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Labour MP says party failed to support him after cancer diagnosis

Barry Sheerman in the House of Commons (Credit: UK Parliament/Jessica Taylor)

3 min read

Labour MP Barry Sheerman has said his party went back on its promise to support him after he was persuaded to run in the 2019 election despite having health problems.

The 83-year-old MP for Huddersfield said he “nearly died” during the last Parliament from a hospital-borne infection he contracted following an operation performed due to kidney stones.

In an interview with The House magazine, Sheerman said that when the 2019 election came up he thought it would be “a good time to step down”, but he was encouraged to stand again amid fears Labour would lose the seat with a new candidate.

“Sort of reluctantly, I fought the election,” he told The House. “Of course, everybody then says, 'Barry, if you're not well, of course, we will look after you. You'll be supported,' and so on.

“When you get into parliament, I don't think there is much support for people who find themselves in the situation I found myself. I didn't find much support from the whips on my side.”

After holding onto his seat in December 2019, the MP fell ill again and was diagnosed with kidney cancer. He had a kidney removed and underwent almost two years of immunotherapy.

“When you're not very well here, it's not a friendly environment. It's not unfriendly, it's just an uncaring environment,” Sheerman said of Parliament.

“In some senses, I'd come in when I didn't want to come in, to save the seat for my party. I was promised I would be properly supported.”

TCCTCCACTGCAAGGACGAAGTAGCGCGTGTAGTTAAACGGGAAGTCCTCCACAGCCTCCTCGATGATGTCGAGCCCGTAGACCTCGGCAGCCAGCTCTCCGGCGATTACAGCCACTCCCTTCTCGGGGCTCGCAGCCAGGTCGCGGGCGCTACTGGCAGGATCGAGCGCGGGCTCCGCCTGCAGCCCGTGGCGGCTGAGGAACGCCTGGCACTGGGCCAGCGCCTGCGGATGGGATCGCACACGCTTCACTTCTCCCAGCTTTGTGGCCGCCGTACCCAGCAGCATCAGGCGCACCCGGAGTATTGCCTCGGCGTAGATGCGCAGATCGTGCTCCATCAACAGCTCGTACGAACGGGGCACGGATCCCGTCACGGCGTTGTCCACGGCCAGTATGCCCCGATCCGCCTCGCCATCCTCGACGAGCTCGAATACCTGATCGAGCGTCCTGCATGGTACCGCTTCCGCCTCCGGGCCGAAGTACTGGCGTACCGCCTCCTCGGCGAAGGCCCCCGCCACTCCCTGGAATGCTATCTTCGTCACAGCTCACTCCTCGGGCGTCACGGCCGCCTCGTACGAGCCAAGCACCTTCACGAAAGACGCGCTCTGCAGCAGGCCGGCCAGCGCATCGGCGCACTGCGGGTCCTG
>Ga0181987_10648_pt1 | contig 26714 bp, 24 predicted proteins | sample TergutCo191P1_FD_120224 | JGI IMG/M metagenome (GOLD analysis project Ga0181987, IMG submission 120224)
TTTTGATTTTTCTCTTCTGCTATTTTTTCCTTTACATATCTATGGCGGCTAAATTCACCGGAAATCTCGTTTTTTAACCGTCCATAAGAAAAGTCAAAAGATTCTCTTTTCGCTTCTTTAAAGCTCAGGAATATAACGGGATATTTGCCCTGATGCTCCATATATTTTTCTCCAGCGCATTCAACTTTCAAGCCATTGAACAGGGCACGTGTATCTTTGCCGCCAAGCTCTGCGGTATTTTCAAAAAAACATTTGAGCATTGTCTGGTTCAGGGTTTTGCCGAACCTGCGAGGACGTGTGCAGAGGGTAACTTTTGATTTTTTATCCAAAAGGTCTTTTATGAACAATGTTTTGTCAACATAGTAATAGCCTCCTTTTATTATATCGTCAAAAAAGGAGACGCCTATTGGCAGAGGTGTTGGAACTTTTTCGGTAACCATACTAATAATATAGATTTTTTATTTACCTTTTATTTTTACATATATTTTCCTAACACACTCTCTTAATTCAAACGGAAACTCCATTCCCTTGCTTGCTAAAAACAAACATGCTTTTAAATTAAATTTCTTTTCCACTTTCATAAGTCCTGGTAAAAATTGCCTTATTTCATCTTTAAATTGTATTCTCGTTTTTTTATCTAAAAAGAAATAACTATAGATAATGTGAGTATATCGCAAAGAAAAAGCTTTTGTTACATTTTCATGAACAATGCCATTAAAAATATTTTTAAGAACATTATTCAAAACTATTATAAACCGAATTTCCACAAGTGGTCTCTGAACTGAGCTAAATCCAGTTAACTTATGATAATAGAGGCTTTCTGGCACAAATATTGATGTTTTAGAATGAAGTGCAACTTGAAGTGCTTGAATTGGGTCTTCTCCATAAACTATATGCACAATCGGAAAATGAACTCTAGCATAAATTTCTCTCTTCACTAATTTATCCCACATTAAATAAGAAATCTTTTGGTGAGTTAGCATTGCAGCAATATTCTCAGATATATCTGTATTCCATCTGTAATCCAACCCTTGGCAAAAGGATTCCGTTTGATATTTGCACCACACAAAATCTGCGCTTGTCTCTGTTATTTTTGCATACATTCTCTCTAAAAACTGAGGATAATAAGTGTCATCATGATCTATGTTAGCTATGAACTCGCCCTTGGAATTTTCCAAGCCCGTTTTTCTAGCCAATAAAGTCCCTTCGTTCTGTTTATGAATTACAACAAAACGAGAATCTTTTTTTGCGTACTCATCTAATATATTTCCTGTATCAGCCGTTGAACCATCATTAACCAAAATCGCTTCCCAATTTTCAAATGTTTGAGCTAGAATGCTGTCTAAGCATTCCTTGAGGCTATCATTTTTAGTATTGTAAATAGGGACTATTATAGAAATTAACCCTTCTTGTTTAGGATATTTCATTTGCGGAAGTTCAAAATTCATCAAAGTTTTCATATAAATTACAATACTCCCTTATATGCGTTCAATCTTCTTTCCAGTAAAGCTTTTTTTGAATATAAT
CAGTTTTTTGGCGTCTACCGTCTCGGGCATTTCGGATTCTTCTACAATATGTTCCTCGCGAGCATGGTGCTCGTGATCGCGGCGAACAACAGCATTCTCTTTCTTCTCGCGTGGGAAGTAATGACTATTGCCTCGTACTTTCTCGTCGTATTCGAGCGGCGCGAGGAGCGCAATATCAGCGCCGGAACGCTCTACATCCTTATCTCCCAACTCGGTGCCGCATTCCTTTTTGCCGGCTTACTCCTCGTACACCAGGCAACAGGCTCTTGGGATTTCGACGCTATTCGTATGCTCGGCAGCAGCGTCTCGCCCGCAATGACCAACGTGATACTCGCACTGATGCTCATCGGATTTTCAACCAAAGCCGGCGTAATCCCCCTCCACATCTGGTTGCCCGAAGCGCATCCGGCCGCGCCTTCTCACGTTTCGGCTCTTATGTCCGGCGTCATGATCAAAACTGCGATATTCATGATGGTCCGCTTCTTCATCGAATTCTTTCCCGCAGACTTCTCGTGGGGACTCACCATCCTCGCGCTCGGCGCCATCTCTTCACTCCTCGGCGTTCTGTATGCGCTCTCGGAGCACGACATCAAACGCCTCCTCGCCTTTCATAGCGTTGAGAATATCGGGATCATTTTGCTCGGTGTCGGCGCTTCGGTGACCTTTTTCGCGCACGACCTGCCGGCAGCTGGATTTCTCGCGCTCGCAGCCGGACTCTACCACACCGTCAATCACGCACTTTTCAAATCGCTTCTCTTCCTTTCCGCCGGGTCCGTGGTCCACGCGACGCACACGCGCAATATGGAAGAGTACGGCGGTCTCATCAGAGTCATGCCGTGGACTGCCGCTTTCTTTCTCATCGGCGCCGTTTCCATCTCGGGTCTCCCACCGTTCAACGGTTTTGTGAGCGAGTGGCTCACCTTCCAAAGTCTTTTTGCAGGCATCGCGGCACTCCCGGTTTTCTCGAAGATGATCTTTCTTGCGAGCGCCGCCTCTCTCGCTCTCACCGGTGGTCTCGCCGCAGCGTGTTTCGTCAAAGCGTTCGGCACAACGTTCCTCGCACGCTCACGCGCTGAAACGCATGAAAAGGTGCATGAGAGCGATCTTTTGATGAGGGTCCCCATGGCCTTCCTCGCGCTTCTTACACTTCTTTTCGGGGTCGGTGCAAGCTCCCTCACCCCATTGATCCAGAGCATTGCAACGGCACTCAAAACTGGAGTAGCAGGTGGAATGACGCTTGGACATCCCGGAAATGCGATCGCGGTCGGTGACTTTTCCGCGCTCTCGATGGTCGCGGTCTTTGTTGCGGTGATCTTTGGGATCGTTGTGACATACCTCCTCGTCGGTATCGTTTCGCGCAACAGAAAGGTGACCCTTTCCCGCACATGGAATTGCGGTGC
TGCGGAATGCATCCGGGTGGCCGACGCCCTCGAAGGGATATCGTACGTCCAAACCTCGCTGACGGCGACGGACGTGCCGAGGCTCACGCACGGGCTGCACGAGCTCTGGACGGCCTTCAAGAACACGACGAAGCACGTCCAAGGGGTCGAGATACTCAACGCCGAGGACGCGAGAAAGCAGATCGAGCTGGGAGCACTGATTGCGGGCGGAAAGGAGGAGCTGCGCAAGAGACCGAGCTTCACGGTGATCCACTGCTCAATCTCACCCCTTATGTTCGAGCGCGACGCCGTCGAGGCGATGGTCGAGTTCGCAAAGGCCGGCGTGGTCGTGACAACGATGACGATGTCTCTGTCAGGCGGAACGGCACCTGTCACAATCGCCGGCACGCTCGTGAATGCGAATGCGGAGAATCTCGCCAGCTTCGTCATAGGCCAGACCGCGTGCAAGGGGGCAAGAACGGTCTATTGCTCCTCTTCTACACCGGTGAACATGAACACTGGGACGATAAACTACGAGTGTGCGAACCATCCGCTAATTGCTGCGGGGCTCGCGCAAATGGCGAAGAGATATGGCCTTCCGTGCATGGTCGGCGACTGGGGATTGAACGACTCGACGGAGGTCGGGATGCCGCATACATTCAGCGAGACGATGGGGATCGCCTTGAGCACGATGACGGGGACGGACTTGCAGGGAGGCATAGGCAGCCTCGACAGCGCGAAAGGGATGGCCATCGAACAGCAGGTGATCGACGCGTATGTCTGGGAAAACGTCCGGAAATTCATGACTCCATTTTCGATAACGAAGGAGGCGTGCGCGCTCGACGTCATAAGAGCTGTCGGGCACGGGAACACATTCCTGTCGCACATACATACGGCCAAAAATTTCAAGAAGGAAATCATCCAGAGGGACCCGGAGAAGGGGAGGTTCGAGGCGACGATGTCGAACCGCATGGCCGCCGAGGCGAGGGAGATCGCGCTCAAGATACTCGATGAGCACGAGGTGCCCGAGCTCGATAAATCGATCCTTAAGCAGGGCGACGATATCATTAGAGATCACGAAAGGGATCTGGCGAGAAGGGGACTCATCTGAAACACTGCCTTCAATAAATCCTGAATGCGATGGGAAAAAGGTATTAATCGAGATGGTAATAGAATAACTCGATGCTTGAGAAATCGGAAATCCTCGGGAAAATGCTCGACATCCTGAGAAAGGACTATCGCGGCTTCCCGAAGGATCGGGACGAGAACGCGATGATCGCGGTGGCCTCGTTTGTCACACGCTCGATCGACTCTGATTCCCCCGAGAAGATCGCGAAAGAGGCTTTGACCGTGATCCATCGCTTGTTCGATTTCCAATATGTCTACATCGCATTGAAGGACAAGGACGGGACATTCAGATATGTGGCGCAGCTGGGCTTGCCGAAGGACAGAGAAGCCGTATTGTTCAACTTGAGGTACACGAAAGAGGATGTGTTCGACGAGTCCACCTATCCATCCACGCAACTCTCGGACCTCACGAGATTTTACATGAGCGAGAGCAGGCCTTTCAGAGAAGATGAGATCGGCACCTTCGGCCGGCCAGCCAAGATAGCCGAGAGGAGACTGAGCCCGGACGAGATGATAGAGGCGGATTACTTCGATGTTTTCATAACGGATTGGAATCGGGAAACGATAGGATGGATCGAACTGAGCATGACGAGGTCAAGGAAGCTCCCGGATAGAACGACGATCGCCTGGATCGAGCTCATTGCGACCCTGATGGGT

Asked what support would have been helpful, Sheerman said: “Consideration. I stood in 2019 because I thought they said they would look after me. I don't know if any whips, other parties' whips, are more thoughtful.

“When you have health concerns, you want to carry on doing the job, it would be nice sometimes if people said, ‘How are you feeling today?’, you know? ‘Don't do that too late at night.’ There are one or two who've done that, it's not universal, but Parliament isn't a very caring place in many ways.”

The Labour Party was contacted for comment but did not respond in time for publication.

Others diagnosed with cancer while serving as MPs described their experiences to The House, including Labour's Dawn Butler, who described how she tried to keep working throughout her treatment for breast cancer in early 2022.

“I tried for as long as possible to keep going, and I did. I didn't want to tell anyone,” Butler said, adding that she sometimes took meetings on Zoom from her hospital bed. But after her operation, she developed an infection and was forced to take a break from work.

“There's this thing about not showing weakness as a parliamentarian. There's also… if you so much as cough, someone wants your seat. It's a really weird thing, which we don't talk about,” she told The House.

Read the full interviews in the next edition of The House magazine published on Monday 25 March.

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